I should not dwell on this alteration of the title, if I did not think the Psalm itself would minister more edification when better understood. It stands in the front of the Penitential Psalms, and is very frequently referred to. No one can doubt but an attention to heart sins is more useful than the detail of external transgressions; these ought not to be familiarized; whereas the latent evil of corrupt motives, and the secret subtleties of self-love, cannot be too narrowly watched, or too carefully detected and exposed.
THE FULFILMENT OF PROPHECY :
Exhibited in M. DE CHATEAUBRIAND'S Description of the Present State of PALESTINE.
To the Editor of the Methodist Magazine. In a Volume of the last Series of your Miscellany, were inserted some Observations on the Divine Origin of the Scriptures and the Truth of Christianity;" (See the Number for
December, 1820, p. 879;) where I
tion against the Jews, in the desolation of their city and temple; and that too in spite of an avowed attempt to frustrate the prophecy.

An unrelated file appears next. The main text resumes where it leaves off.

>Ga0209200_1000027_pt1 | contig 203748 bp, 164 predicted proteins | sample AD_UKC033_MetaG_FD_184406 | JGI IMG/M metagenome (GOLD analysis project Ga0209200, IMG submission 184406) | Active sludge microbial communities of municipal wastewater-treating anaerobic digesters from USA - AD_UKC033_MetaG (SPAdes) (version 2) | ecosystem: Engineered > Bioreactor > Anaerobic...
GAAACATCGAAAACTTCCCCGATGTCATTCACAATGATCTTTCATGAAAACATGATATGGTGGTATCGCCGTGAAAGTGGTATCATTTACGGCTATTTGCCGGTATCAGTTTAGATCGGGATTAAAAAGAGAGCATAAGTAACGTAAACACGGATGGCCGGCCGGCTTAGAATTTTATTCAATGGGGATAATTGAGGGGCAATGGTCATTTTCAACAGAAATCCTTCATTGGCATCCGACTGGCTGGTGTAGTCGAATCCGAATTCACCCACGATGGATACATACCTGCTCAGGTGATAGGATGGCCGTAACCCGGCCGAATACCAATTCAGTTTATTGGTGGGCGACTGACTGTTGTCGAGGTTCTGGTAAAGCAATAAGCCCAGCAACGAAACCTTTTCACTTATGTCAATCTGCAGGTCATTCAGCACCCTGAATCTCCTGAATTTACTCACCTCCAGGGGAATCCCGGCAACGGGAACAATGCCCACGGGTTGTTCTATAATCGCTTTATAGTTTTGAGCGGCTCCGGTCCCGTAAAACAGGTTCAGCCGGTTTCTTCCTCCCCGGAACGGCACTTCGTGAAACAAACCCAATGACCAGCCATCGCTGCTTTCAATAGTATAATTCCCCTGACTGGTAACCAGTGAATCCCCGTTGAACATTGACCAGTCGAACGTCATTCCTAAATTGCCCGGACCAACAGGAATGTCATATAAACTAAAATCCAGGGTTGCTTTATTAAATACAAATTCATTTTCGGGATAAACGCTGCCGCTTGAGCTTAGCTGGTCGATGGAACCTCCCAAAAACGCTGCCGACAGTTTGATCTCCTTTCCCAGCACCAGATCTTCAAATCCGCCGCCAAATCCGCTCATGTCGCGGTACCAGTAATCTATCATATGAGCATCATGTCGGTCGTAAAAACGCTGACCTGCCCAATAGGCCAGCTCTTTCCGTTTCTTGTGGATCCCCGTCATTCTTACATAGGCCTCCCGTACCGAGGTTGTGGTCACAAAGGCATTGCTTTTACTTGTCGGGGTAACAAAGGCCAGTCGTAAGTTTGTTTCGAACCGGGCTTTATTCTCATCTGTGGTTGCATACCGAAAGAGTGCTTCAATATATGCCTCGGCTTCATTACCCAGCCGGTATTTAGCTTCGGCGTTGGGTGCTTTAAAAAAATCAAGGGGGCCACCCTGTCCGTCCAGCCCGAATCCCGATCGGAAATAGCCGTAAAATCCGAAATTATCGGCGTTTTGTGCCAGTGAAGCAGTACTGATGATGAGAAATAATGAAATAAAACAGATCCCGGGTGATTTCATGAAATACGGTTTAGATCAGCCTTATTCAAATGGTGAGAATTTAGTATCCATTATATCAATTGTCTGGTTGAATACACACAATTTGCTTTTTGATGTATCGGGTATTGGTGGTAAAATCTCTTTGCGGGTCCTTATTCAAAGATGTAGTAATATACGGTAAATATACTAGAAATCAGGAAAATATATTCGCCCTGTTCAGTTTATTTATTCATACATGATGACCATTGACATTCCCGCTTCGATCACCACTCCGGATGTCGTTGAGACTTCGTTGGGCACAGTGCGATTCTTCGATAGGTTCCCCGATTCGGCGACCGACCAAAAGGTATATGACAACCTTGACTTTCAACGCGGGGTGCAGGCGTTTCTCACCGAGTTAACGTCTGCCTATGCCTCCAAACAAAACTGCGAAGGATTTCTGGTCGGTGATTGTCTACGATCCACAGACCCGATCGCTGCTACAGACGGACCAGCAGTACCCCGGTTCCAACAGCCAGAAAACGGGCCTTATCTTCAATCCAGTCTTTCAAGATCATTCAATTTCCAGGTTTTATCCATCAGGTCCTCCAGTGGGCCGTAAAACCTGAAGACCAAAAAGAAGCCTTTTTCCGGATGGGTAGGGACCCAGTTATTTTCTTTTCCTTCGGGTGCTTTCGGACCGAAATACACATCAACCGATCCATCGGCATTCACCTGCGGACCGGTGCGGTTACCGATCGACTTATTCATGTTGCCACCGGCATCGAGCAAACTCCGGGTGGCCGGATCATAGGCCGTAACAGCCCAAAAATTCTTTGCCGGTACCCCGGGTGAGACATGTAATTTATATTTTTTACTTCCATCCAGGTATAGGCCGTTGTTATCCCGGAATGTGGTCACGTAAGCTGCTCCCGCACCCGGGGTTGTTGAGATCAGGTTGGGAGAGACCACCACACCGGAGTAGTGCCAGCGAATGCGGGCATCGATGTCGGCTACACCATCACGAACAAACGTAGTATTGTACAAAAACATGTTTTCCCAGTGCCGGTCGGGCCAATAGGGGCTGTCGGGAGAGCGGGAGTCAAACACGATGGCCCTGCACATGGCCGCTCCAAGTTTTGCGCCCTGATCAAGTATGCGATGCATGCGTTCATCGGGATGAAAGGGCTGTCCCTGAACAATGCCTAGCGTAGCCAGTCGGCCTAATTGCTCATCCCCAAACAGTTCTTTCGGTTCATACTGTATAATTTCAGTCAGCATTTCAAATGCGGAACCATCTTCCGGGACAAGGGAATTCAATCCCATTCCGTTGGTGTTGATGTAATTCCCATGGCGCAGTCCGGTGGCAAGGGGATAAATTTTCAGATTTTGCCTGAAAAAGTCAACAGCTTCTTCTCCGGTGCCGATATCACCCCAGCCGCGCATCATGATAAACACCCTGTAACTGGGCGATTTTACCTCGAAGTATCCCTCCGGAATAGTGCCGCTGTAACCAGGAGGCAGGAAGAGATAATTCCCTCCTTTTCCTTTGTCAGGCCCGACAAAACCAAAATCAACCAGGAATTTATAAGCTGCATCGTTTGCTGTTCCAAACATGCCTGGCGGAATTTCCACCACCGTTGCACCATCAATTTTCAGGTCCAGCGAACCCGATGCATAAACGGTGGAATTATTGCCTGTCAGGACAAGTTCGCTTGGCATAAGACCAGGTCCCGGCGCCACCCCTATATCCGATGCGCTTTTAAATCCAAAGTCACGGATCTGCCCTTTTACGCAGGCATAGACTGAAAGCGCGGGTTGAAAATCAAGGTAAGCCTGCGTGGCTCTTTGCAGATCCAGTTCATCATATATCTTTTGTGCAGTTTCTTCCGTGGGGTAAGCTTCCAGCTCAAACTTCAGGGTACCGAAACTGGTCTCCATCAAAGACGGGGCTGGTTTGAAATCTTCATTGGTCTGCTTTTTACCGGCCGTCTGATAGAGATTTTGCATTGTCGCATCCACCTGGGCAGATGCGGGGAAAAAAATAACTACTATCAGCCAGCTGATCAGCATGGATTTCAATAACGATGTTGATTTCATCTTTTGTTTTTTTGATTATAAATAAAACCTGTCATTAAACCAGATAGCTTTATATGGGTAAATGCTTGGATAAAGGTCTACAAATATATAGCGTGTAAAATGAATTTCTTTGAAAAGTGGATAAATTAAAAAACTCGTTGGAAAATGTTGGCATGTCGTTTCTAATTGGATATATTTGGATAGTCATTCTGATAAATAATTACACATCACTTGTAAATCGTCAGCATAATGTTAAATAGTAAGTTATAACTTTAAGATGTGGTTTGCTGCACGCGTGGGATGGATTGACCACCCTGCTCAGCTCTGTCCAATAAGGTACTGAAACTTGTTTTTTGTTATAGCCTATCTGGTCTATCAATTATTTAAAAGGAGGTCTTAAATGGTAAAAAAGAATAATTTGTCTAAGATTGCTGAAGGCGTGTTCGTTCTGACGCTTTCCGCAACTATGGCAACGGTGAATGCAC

As a farther confirmation of the same argument, I beg leave to present your readers with another instance of the completion of prophecy. It is the infliction of that part of the terrible judgments with which MOSES, by the command of God, threatened the Jews in case of their apostasy, which related to the country in which they dwelt.
On that land, so much celebrated by ancient writers for its exuberant fertility, and which the Scriptures describe as "flowing with milk and honey," and as being "like the garden of Eden," did MOSES declare that the following dreadful curses should alight, if its inhabitants departed from the ordinances of their GOD. "And thy heaven that is over thy head shall be brass, and the earth that is under thee shall be iron. The LORD shall make the rain of thy land powder and dust: from heaven shall it come down upon thee, until thou be destroyed." "So that the generation to come of your children that shall rise up after you, and the stranger that shall come from a far land, shall say, when they see the plagues of that land, and the sicknesses which the LORD hath laid upon it; and that the whole land thereof is brimstone, and salt, and burning, that it is not sown, nor beareth, nor any grass groweth therein, like the overthrow of Sodom and Gomorrah, Admah and Zeboim, which the LORD overthrew in his anger, and in his wrath; even all nations shall say, Wherefore hath the LORD done thus unto this land? what meaneth the heat of this great anger? Then men shall say, Because they have forsaken the covenant of the LORD GOD of their fathers," &c. Deut. xxviii. 23, 24, and xxix. 22-25.